CS 161 - Fundamentals of Artificial Intelligence - Winter 2018Instructor: Professor Guy Van den Broeck <firstname.lastname@example.org>; Office Hours: Wed 1pm-2pm
TA: Ang Li <email@example.com> ; Discussion 1A: Haines Hall A2 / Friday / 10:00am-11:50am; Office hours BH 2432, Wednesday 12-2 pm.
TA: Feng Shi <firstname.lastname@example.org> ; Discussion 1B: Broad Art Center 2100A / Friday / 12:00pm-1:50pm; Office hours: BH 2432, Tuesday, Thursday 9:00-10:00 AM
Lecture Time: Winter 2018, MW 10am-11:50am
Lecture Location: HAINES A18
This course studies the design of intelligent agents. It introduces the fundamental problem-solving and knowledge-representation paradigms of artificial intelligence. We will study the AI programming language LISP, state-space and problem reduction methods, brute-force and heuristic search, planning techniques, two-player games, and recent developments in game AI. In knowledge representation and reasoning, we will cover propositional and first-order logic and their inference algorithms. Finally, the course covers probabilistic approaches to AI, such as Bayesian networks, and machine learning algorithms to improve the agent's performance with experience.
This course requires knowledge of basic computer science, algorithms, complexity analysis, and programming principles.
Class attendance is not required. However, if you miss part or all of a class, it is your responsibility to retrieve relevant information, material, announcements, etc., from friends and classmates. Some limited material will not be covered by the textbook.
Grading will be based on Homework (20%), Midterm (35%) and Final (45%). Midterm and final will be closed book. Midterm will be a mix of free-form and multiple choice questions. Final will be entirely multiple choice. You are allowed to bring a simple calculator.
Regular homeworks will be announced on CCLE with a one-week deadline.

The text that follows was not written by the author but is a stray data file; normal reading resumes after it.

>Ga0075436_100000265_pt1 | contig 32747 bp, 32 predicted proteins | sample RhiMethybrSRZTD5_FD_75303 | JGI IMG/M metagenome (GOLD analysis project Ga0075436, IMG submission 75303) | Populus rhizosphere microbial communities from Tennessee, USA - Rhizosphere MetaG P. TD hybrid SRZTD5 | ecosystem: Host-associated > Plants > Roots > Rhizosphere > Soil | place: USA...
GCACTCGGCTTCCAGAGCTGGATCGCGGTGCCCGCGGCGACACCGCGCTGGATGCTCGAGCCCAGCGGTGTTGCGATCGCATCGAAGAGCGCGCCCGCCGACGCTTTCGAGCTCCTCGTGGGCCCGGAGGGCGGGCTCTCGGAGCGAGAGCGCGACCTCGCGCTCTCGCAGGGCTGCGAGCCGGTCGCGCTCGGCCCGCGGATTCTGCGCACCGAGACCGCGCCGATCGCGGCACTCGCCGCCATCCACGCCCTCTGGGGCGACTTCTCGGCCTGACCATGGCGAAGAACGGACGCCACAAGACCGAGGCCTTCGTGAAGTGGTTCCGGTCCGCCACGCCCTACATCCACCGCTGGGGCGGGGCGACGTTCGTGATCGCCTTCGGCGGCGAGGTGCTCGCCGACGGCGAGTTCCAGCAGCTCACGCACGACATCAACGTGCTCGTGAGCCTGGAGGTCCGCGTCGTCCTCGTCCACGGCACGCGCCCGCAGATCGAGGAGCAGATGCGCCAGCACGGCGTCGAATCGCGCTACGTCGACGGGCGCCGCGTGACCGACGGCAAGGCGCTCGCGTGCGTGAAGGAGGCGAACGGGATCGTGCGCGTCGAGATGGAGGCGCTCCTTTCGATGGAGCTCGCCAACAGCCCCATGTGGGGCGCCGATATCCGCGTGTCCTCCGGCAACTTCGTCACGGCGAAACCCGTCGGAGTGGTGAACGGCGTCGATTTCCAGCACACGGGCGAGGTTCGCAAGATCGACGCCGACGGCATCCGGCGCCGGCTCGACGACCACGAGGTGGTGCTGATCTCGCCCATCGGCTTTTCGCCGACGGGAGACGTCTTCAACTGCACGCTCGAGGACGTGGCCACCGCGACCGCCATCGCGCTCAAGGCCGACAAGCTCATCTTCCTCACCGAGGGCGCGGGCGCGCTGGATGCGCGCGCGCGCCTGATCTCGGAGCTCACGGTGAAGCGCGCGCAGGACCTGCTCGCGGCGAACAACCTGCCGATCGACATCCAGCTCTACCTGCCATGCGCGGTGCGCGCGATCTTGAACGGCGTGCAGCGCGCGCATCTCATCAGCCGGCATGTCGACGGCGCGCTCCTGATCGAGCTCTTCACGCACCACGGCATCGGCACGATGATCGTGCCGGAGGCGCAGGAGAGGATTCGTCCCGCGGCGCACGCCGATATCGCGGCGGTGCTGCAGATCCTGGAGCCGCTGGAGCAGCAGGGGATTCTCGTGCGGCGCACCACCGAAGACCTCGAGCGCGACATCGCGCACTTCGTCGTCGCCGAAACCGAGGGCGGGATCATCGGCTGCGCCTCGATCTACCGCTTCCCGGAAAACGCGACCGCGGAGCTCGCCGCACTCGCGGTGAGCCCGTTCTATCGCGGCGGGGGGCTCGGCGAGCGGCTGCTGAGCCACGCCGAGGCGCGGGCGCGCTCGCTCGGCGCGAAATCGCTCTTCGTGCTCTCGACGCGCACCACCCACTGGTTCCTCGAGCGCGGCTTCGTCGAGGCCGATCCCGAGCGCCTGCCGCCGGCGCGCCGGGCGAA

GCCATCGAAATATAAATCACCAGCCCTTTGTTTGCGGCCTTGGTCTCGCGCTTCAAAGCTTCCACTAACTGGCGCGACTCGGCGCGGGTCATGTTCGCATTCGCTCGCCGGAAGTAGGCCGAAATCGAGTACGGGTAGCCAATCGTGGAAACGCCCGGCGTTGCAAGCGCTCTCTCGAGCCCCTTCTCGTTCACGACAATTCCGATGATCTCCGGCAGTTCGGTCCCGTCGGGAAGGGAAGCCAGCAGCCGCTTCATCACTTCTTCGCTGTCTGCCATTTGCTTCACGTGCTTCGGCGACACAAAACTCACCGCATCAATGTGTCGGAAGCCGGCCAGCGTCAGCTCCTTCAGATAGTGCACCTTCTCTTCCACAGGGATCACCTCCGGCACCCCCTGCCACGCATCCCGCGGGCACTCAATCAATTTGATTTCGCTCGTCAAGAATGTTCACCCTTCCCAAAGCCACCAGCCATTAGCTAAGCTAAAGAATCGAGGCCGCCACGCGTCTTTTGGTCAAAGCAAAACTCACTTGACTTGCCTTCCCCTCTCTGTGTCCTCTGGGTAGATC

Stuart Russell and Peter Norvig. Artificial Intelligence: A Modern Approach. (3rd Edition), Pearson 2009.
- David Poole and Alan Mackworth. Artificial Intelligence: Foundations of Computational Agents
- Peter Seibel, Practical Common Lisp
- Guy L. Steele Jr., Common Lisp the Language, 2nd Edition
You are encouraged to work on your own in this class. If you get stuck, you may discuss the problem with up to two other students, PROVIDED THAT YOU SUBMIT THEIR NAMES ALONG WITH YOUR ASSIGNMENT. ALL SOLUTIONS MUST BE WRITTEN UP INDEPENDENTLY, HOWEVER. This means that you should never see another student's solution before submitting your own. You may always discuss any problem with me or the TAs. YOU MAY NOT USE OLD SOLUTION SETS UNDER ANY CIRCUMSTANCES. Making your solutions available to other students, EVEN INADVERTENTLY (e.g., by keeping backups on github), is aiding academic fraud, and will be treated as a violation of this honor code.
You are expected to subscribe to the highest standards of academic honesty. This means that every idea that is not your own must be explicitly credited to its author. Failure to do this constitutes plagiarism. Plagiarism includes using ideas, code, data, text, or analyses from any other students or individuals, or any sources other than the course notes, without crediting these sources by name. Any verbatim text that comes from another source must appear in quotes with the reference or citation immediately following. Academic dishonesty will not be tolerated in this class. Any student suspected of academic dishonesty will be reported to the Dean of Students. A typical penalty for a first plagiarism offense is suspension for one quarter. A second offense usually results in dismissal from the University of California.